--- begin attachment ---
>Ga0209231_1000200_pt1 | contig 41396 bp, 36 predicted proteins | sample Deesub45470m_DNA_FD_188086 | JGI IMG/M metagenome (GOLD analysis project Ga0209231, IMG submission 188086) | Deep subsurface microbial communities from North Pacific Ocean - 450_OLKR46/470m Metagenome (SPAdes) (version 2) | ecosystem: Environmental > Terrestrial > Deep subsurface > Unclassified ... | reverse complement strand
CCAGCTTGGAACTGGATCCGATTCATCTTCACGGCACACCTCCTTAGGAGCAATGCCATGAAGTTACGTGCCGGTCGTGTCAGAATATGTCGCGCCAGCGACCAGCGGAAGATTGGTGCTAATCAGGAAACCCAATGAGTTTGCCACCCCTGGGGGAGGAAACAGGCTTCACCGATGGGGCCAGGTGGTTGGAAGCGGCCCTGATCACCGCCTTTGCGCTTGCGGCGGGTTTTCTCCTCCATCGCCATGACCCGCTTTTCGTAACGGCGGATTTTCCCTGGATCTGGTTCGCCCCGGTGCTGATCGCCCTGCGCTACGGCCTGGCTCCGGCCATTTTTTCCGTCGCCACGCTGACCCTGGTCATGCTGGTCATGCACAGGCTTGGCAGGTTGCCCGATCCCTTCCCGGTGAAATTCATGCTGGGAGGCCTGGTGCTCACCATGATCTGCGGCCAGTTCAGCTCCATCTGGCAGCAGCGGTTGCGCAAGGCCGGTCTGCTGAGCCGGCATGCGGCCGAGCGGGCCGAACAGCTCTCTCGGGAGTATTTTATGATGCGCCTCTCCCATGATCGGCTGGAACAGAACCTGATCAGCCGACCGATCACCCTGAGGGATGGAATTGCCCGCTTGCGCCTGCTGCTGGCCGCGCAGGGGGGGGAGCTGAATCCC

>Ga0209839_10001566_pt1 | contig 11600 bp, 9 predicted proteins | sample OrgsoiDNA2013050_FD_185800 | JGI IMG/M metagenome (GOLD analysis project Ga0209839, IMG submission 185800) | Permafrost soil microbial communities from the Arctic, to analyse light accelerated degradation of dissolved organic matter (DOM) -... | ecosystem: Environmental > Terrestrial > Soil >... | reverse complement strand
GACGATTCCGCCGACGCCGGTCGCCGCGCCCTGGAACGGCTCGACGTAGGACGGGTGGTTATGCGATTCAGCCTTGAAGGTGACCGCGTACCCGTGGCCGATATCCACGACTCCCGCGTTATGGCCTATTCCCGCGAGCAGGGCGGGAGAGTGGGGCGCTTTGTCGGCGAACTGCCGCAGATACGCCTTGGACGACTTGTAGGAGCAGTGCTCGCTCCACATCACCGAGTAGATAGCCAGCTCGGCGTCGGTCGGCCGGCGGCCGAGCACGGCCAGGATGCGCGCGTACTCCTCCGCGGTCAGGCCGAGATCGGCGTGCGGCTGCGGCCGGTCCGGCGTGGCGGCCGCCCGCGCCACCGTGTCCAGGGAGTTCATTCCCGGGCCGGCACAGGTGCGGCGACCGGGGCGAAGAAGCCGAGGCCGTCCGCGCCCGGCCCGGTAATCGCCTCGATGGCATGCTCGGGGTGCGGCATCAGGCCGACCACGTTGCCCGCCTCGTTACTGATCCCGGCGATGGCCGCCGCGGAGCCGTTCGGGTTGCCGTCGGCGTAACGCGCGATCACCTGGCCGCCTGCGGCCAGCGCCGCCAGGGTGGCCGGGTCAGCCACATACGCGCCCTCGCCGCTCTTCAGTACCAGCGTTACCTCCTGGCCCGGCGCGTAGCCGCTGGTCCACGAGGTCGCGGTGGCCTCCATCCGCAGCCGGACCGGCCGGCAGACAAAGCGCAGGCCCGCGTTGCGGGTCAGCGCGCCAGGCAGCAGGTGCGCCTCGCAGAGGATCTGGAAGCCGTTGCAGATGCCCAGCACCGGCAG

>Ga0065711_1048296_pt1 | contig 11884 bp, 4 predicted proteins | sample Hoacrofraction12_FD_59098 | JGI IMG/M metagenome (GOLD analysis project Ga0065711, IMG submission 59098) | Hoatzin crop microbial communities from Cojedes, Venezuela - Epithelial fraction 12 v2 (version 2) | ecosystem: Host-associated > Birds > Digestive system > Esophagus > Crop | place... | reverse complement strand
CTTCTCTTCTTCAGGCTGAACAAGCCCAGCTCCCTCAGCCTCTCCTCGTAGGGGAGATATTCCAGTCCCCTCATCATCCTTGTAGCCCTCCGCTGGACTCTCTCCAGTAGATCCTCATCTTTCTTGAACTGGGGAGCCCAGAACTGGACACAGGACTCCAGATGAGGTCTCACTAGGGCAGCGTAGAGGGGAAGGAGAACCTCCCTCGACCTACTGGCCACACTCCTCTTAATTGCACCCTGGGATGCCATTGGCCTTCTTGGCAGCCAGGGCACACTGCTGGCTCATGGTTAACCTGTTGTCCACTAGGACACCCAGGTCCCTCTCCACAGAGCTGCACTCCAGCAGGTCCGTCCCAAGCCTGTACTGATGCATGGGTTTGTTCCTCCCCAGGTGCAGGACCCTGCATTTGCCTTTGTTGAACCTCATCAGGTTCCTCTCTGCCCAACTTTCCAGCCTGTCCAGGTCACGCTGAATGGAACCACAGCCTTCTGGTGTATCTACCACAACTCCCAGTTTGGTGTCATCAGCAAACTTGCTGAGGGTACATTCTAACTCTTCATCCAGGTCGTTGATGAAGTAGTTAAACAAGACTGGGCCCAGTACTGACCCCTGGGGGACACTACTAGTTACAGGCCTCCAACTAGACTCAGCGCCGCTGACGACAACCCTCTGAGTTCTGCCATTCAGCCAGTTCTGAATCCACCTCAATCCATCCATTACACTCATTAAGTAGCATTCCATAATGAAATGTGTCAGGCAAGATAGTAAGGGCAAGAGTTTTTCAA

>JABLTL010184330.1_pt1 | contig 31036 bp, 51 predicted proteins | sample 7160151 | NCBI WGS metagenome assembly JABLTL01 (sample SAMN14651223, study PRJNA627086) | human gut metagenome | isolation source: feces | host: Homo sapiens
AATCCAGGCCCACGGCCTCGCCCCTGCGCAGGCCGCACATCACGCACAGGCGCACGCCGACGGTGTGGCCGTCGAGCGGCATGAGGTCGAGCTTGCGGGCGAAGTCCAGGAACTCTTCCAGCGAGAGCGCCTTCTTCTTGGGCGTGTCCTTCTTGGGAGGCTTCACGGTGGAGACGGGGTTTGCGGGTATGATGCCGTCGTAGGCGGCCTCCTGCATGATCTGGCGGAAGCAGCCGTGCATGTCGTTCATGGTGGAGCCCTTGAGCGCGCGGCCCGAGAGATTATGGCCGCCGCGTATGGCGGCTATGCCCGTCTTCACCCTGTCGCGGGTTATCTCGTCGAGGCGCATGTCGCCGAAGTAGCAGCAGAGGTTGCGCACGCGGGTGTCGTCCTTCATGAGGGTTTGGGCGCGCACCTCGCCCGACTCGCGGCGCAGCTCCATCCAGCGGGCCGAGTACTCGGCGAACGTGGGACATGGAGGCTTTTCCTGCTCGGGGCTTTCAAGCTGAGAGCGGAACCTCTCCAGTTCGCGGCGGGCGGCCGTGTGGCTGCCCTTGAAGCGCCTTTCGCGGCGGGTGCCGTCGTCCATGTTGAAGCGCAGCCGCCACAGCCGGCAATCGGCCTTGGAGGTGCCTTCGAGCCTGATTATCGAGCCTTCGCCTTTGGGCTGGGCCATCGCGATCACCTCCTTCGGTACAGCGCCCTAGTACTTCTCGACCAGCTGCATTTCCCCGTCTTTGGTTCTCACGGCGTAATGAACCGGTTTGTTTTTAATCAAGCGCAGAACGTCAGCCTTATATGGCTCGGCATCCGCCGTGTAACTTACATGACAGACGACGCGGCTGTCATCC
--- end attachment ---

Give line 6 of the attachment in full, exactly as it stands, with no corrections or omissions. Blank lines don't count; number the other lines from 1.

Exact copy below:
CTTCTCTTCTTCAGGCTGAACAAGCCCAGCTCCCTCAGCCTCTCCTCGTAGGGGAGATATTCCAGTCCCCTCATCATCCTTGTAGCCCTCCGCTGGACTCTCTCCAGTAGATCCTCATCTTTCTTGAACTGGGGAGCCCAGAACTGGACACAGGACTCCAGATGAGGTCTCACTAGGGCAGCGTAGAGGGGAAGGAGAACCTCCCTCGACCTACTGGCCACACTCCTCTTAATTGCACCCTGGGATGCCATTGGCCTTCTTGGCAGCCAGGGCACACTGCTGGCTCATGGTTAACCTGTTGTCCACTAGGACACCCAGGTCCCTCTCCACAGAGCTGCACTCCAGCAGGTCCGTCCCAAGCCTGTACTGATGCATGGGTTTGTTCCTCCCCAGGTGCAGGACCCTGCATTTGCCTTTGTTGAACCTCATCAGGTTCCTCTCTGCCCAACTTTCCAGCCTGTCCAGGTCACGCTGAATGGAACCACAGCCTTCTGGTGTATCTACCACAACTCCCAGTTTGGTGTCATCAGCAAACTTGCTGAGGGTACATTCTAACTCTTCATCCAGGTCGTTGATGAAGTAGTTAAACAAGACTGGGCCCAGTACTGACCCCTGGGGGACACTACTAGTTACAGGCCTCCAACTAGACTCAGCGCCGCTGACGACAACCCTCTGAGTTCTGCCATTCAGCCAGTTCTGAATCCACCTCAATCCATCCATTACACTCATTAAGTAGCATTCCATAATGAAATGTGTCAGGCAAGATAGTAAGGGCAAGAGTTTTTCAA